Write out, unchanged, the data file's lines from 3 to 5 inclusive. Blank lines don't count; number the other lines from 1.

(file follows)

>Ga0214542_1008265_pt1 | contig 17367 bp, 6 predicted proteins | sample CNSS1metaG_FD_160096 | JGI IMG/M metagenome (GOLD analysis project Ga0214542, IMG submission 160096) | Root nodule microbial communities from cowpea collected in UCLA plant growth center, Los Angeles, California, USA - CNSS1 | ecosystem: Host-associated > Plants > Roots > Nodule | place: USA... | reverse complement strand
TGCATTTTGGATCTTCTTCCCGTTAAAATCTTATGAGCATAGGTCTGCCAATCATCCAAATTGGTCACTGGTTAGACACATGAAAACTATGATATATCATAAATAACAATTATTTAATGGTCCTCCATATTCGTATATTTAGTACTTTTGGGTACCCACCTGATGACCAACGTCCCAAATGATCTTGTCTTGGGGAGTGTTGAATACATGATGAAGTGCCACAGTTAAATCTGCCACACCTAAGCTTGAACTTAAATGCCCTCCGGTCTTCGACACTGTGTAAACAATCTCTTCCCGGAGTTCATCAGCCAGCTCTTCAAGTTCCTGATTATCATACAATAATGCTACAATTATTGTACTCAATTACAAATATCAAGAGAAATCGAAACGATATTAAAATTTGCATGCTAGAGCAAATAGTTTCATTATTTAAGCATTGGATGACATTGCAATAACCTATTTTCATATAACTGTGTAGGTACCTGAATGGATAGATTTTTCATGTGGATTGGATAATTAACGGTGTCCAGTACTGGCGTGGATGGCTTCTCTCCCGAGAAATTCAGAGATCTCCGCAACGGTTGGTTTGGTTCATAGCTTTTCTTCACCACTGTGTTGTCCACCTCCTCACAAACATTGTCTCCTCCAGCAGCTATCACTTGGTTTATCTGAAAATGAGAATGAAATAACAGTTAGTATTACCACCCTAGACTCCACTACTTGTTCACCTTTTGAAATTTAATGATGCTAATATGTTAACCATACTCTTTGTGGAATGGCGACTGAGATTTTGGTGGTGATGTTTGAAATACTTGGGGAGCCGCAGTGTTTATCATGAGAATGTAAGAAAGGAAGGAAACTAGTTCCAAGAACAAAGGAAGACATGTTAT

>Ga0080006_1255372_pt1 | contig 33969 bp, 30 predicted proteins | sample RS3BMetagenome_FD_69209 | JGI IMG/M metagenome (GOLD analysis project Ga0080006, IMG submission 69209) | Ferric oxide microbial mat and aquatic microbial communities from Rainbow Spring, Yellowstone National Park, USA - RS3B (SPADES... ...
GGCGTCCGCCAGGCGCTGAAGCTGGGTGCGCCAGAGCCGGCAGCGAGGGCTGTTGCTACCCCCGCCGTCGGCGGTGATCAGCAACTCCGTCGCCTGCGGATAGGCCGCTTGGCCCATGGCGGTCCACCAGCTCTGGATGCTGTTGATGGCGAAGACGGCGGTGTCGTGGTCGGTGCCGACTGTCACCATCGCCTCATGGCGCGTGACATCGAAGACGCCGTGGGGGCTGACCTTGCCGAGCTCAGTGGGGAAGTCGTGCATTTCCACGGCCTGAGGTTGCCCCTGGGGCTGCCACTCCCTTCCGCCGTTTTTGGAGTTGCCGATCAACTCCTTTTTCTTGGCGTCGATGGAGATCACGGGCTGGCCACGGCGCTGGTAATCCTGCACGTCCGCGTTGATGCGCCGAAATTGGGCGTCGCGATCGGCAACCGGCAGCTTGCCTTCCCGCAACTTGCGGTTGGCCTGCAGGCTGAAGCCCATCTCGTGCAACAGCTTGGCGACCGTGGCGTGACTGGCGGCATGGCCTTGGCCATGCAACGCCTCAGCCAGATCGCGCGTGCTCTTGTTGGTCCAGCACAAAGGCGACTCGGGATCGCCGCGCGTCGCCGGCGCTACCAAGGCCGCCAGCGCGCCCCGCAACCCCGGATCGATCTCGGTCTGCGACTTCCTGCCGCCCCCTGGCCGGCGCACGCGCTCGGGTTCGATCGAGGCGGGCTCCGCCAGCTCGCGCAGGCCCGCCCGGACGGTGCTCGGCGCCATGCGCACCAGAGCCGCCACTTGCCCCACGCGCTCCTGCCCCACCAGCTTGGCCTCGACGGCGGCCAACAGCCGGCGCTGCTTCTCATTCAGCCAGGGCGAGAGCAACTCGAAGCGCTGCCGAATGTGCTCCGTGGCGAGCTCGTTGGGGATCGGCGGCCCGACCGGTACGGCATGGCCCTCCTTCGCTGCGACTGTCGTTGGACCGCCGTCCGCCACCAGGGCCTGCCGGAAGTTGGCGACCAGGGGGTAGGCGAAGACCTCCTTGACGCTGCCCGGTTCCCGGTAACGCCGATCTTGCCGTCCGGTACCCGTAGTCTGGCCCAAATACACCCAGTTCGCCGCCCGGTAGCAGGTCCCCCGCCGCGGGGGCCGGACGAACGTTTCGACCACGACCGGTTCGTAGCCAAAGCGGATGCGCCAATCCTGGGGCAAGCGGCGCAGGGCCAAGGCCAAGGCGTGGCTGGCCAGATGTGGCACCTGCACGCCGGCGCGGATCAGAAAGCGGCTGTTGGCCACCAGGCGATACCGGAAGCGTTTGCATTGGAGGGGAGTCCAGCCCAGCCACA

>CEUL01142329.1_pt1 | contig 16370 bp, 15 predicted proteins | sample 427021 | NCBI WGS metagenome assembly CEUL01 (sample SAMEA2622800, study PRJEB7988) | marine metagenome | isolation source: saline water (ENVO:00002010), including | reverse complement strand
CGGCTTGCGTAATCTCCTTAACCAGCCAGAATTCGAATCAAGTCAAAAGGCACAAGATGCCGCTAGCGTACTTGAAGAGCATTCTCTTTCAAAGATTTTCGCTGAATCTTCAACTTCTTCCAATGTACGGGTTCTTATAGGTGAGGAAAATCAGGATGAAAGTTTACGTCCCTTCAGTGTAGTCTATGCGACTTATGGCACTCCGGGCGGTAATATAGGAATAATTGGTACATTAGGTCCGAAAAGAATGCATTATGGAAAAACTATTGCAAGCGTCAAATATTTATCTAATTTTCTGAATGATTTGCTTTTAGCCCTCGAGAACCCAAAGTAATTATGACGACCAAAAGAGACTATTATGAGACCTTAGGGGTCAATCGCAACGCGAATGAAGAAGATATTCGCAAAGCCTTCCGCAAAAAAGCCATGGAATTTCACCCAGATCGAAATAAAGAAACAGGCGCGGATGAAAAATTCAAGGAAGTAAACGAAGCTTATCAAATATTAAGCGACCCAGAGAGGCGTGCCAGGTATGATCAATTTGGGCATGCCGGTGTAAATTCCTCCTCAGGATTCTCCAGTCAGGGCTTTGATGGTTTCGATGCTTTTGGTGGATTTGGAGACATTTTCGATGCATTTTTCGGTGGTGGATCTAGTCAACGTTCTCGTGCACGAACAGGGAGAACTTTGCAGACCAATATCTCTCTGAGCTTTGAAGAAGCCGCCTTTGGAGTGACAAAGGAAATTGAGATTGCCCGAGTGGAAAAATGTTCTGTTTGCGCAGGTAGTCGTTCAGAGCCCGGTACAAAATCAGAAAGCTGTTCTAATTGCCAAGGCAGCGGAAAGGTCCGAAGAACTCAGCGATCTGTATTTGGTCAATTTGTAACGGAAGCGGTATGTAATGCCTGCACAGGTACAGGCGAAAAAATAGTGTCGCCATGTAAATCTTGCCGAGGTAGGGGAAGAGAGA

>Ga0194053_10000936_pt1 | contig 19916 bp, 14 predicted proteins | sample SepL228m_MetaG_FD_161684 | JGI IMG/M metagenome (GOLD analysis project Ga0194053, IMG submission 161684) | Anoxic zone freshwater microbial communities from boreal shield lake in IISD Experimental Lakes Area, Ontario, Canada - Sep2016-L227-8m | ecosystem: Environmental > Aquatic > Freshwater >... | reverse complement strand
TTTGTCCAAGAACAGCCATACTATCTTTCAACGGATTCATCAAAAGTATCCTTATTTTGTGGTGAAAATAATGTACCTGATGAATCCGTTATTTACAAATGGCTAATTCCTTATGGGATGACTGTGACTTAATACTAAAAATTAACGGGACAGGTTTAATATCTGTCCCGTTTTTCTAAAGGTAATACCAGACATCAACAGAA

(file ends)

>Ga0080006_1255372_pt1 | contig 33969 bp, 30 predicted proteins | sample RS3BMetagenome_FD_69209 | JGI IMG/M metagenome (GOLD analysis project Ga0080006, IMG submission 69209) | Ferric oxide microbial mat and aquatic microbial communities from Rainbow Spring, Yellowstone National Park, USA - RS3B (SPADES... ...
GGCGTCCGCCAGGCGCTGAAGCTGGGTGCGCCAGAGCCGGCAGCGAGGGCTGTTGCTACCCCCGCCGTCGGCGGTGATCAGCAACTCCGTCGCCTGCGGATAGGCCGCTTGGCCCATGGCGGTCCACCAGCTCTGGATGCTGTTGATGGCGAAGACGGCGGTGTCGTGGTCGGTGCCGACTGTCACCATCGCCTCATGGCGCGTGACATCGAAGACGCCGTGGGGGCTGACCTTGCCGAGCTCAGTGGGGAAGTCGTGCATTTCCACGGCCTGAGGTTGCCCCTGGGGCTGCCACTCCCTTCCGCCGTTTTTGGAGTTGCCGATCAACTCCTTTTTCTTGGCGTCGATGGAGATCACGGGCTGGCCACGGCGCTGGTAATCCTGCACGTCCGCGTTGATGCGCCGAAATTGGGCGTCGCGATCGGCAACCGGCAGCTTGCCTTCCCGCAACTTGCGGTTGGCCTGCAGGCTGAAGCCCATCTCGTGCAACAGCTTGGCGACCGTGGCGTGACTGGCGGCATGGCCTTGGCCATGCAACGCCTCAGCCAGATCGCGCGTGCTCTTGTTGGTCCAGCACAAAGGCGACTCGGGATCGCCGCGCGTCGCCGGCGCTACCAAGGCCGCCAGCGCGCCCCGCAACCCCGGATCGATCTCGGTCTGCGACTTCCTGCCGCCCCCTGGCCGGCGCACGCGCTCGGGTTCGATCGAGGCGGGCTCCGCCAGCTCGCGCAGGCCCGCCCGGACGGTGCTCGGCGCCATGCGCACCAGAGCCGCCACTTGCCCCACGCGCTCCTGCCCCACCAGCTTGGCCTCGACGGCGGCCAACAGCCGGCGCTGCTTCTCATTCAGCCAGGGCGAGAGCAACTCGAAGCGCTGCCGAATGTGCTCCGTGGCGAGCTCGTTGGGGATCGGCGGCCCGACCGGTACGGCATGGCCCTCCTTCGCTGCGACTGTCGTTGGACCGCCGTCCGCCACCAGGGCCTGCCGGAAGTTGGCGACCAGGGGGTAGGCGAAGACCTCCTTGACGCTGCCCGGTTCCCGGTAACGCCGATCTTGCCGTCCGGTACCCGTAGTCTGGCCCAAATACACCCAGTTCGCCGCCCGGTAGCAGGTCCCCCGCCGCGGGGGCCGGACGAACGTTTCGACCACGACCGGTTCGTAGCCAAAGCGGATGCGCCAATCCTGGGGCAAGCGGCGCAGGGCCAAGGCCAAGGCGTGGCTGGCCAGATGTGGCACCTGCACGCCGGCGCGGATCAGAAAGCGGCTGTTGGCCACCAGGCGATACCGGAAGCGTTTGCATTGGAGGGGAGTCCAGCCCAGCCACA

>CEUL01142329.1_pt1 | contig 16370 bp, 15 predicted proteins | sample 427021 | NCBI WGS metagenome assembly CEUL01 (sample SAMEA2622800, study PRJEB7988) | marine metagenome | isolation source: saline water (ENVO:00002010), including | reverse complement strand